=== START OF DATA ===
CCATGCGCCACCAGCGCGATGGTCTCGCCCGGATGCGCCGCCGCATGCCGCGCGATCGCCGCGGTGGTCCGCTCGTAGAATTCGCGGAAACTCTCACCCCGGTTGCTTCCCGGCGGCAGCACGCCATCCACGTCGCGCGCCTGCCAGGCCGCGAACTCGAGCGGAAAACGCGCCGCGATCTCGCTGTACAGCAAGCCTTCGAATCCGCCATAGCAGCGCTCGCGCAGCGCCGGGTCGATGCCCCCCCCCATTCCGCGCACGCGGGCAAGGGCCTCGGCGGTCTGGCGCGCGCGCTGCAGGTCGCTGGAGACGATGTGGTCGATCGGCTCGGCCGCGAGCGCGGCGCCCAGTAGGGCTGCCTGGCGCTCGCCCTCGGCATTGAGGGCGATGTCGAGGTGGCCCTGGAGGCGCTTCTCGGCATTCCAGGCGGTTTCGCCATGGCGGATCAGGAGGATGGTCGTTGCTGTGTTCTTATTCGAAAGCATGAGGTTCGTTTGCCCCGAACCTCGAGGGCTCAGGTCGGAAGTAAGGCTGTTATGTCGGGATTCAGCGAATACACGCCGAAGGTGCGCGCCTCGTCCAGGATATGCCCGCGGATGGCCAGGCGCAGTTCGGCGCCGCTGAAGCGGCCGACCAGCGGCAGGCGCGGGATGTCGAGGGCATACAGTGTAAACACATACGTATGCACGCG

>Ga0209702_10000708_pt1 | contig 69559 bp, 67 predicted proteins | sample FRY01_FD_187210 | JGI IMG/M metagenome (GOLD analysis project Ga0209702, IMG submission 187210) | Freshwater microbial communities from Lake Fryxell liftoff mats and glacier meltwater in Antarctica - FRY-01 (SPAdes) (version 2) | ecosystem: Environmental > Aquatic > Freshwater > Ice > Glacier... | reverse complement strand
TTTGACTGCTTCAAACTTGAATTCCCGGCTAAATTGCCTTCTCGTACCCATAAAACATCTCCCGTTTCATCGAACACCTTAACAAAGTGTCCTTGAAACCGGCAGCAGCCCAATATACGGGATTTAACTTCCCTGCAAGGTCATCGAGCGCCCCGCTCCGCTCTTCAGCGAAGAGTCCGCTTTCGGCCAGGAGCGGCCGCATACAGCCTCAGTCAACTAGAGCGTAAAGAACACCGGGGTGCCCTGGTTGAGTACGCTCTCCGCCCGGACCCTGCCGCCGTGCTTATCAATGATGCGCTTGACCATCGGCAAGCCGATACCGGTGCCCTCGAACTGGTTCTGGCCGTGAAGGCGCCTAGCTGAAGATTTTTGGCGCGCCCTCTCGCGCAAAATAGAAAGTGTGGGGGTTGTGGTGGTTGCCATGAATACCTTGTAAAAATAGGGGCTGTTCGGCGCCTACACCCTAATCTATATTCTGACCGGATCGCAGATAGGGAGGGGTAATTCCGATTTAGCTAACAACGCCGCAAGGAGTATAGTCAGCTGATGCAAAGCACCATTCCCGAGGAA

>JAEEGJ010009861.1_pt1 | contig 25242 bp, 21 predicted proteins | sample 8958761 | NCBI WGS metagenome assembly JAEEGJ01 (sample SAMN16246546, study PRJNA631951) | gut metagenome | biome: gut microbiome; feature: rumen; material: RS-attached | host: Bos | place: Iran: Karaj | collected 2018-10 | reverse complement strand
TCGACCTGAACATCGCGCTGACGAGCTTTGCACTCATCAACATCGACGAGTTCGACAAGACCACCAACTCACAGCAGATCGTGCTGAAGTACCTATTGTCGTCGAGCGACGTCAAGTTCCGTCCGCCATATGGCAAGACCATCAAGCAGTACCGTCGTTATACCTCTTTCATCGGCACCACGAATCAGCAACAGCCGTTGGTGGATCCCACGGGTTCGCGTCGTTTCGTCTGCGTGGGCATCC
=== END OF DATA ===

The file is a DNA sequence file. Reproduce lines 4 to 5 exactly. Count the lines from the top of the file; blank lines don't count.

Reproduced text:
>JAEEGJ010009861.1_pt1 | contig 25242 bp, 21 predicted proteins | sample 8958761 | NCBI WGS metagenome assembly JAEEGJ01 (sample SAMN16246546, study PRJNA631951) | gut metagenome | biome: gut microbiome; feature: rumen; material: RS-attached | host: Bos | place: Iran: Karaj | collected 2018-10 | reverse complement strand
TCGACCTGAACATCGCGCTGACGAGCTTTGCACTCATCAACATCGACGAGTTCGACAAGACCACCAACTCACAGCAGATCGTGCTGAAGTACCTATTGTCGTCGAGCGACGTCAAGTTCCGTCCGCCATATGGCAAGACCATCAAGCAGTACCGTCGTTATACCTCTTTCATCGGCACCACGAATCAGCAACAGCCGTTGGTGGATCCCACGGGTTCGCGTCGTTTCGTCTGCGTGGGCATCC